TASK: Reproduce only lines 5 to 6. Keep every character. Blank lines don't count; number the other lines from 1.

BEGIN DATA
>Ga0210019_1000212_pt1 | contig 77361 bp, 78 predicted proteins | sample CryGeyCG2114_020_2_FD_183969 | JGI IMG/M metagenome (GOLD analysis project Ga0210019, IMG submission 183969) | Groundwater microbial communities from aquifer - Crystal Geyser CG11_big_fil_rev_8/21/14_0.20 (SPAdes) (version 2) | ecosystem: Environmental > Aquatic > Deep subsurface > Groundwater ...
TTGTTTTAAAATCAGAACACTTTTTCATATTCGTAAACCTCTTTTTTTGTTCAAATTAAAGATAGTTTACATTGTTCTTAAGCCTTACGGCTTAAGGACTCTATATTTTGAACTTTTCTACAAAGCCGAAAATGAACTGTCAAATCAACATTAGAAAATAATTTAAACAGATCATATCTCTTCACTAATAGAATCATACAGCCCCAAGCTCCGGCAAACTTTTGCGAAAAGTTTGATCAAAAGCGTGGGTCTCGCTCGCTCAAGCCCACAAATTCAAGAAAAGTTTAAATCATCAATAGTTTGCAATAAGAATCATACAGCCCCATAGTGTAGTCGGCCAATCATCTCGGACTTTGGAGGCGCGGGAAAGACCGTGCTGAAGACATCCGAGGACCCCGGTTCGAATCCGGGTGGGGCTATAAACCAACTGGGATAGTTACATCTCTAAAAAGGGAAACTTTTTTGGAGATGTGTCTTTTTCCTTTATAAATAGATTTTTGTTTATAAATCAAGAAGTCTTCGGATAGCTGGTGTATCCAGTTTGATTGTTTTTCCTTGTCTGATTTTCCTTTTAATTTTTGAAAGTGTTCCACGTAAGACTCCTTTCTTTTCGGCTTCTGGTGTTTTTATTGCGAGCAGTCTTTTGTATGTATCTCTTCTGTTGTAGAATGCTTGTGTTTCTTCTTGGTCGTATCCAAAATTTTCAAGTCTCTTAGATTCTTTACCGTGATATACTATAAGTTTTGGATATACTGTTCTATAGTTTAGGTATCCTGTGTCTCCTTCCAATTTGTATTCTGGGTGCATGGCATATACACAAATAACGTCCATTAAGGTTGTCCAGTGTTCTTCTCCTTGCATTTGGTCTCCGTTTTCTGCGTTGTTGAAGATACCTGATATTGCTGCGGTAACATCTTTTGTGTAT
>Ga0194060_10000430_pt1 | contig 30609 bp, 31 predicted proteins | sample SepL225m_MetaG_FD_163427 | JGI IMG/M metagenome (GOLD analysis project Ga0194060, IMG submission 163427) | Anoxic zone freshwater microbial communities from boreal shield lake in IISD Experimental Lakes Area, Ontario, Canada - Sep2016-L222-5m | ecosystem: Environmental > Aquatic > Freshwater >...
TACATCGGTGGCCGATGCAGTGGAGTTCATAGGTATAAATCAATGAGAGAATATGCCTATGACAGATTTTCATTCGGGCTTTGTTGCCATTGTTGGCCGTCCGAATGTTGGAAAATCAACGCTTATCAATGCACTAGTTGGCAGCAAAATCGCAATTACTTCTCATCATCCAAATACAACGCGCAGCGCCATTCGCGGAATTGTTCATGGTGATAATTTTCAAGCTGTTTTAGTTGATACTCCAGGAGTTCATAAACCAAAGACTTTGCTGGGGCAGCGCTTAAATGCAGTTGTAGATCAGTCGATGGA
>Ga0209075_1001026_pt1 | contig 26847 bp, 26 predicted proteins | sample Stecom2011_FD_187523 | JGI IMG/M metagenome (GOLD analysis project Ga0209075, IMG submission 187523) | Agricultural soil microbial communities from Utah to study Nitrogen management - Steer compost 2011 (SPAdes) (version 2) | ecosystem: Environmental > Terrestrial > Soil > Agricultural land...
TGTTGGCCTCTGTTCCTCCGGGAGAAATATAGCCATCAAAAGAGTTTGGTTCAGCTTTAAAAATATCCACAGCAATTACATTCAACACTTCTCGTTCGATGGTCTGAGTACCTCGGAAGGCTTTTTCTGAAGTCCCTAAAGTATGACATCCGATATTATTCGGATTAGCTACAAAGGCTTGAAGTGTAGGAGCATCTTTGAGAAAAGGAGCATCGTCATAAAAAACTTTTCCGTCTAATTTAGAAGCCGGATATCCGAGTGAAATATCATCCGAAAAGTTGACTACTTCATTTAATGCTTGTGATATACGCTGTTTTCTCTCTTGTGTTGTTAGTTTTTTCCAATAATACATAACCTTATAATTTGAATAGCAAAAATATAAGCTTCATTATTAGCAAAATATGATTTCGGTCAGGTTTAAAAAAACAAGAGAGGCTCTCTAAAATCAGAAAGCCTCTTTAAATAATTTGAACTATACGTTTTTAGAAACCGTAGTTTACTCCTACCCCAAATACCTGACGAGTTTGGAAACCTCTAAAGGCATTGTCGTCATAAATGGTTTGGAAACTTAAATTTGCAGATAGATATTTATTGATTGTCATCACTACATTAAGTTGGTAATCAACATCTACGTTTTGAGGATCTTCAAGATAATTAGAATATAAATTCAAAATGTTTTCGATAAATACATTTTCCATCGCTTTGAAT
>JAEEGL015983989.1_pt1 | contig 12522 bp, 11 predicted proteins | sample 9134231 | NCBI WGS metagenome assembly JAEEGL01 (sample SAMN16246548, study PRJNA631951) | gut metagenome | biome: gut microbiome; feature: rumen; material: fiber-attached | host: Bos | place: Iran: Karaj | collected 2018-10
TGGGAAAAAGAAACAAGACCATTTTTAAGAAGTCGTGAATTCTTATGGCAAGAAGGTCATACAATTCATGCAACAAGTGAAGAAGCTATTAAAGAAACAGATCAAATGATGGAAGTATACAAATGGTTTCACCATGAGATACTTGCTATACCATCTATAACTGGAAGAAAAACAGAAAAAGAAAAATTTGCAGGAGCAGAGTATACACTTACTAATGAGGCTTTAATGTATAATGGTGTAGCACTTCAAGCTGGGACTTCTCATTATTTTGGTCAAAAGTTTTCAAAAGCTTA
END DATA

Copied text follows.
>Ga0209075_1001026_pt1 | contig 26847 bp, 26 predicted proteins | sample Stecom2011_FD_187523 | JGI IMG/M metagenome (GOLD analysis project Ga0209075, IMG submission 187523) | Agricultural soil microbial communities from Utah to study Nitrogen management - Steer compost 2011 (SPAdes) (version 2) | ecosystem: Environmental > Terrestrial > Soil > Agricultural land...
TGTTGGCCTCTGTTCCTCCGGGAGAAATATAGCCATCAAAAGAGTTTGGTTCAGCTTTAAAAATATCCACAGCAATTACATTCAACACTTCTCGTTCGATGGTCTGAGTACCTCGGAAGGCTTTTTCTGAAGTCCCTAAAGTATGACATCCGATATTATTCGGATTAGCTACAAAGGCTTGAAGTGTAGGAGCATCTTTGAGAAAAGGAGCATCGTCATAAAAAACTTTTCCGTCTAATTTAGAAGCCGGATATCCGAGTGAAATATCATCCGAAAAGTTGACTACTTCATTTAATGCTTGTGATATACGCTGTTTTCTCTCTTGTGTTGTTAGTTTTTTCCAATAATACATAACCTTATAATTTGAATAGCAAAAATATAAGCTTCATTATTAGCAAAATATGATTTCGGTCAGGTTTAAAAAAACAAGAGAGGCTCTCTAAAATCAGAAAGCCTCTTTAAATAATTTGAACTATACGTTTTTAGAAACCGTAGTTTACTCCTACCCCAAATACCTGACGAGTTTGGAAACCTCTAAAGGCATTGTCGTCATAAATGGTTTGGAAACTTAAATTTGCAGATAGATATTTATTGATTGTCATCACTACATTAAGTTGGTAATCAACATCTACGTTTTGAGGATCTTCAAGATAATTAGAATATAAATTCAAAATGTTTTCGATAAATACATTTTCCATCGCTTTGAAT